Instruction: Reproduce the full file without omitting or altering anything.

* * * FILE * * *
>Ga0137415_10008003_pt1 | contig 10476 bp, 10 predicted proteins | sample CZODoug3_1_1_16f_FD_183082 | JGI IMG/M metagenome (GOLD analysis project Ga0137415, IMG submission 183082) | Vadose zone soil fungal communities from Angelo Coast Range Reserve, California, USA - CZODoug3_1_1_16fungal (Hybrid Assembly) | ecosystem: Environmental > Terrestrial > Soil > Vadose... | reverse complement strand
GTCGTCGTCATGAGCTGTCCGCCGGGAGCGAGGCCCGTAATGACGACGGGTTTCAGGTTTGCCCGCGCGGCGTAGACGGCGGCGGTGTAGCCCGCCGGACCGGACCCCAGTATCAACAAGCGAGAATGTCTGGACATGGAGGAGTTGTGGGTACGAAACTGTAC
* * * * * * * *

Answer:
>Ga0137415_10008003_pt1 | contig 10476 bp, 10 predicted proteins | sample CZODoug3_1_1_16f_FD_183082 | JGI IMG/M metagenome (GOLD analysis project Ga0137415, IMG submission 183082) | Vadose zone soil fungal communities from Angelo Coast Range Reserve, California, USA - CZODoug3_1_1_16fungal (Hybrid Assembly) | ecosystem: Environmental > Terrestrial > Soil > Vadose... | reverse complement strand
GTCGTCGTCATGAGCTGTCCGCCGGGAGCGAGGCCCGTAATGACGACGGGTTTCAGGTTTGCCCGCGCGGCGTAGACGGCGGCGGTGTAGCCCGCCGGACCGGACCCCAGTATCAACAAGCGAGAATGTCTGGACATGGAGGAGTTGTGGGTACGAAACTGTAC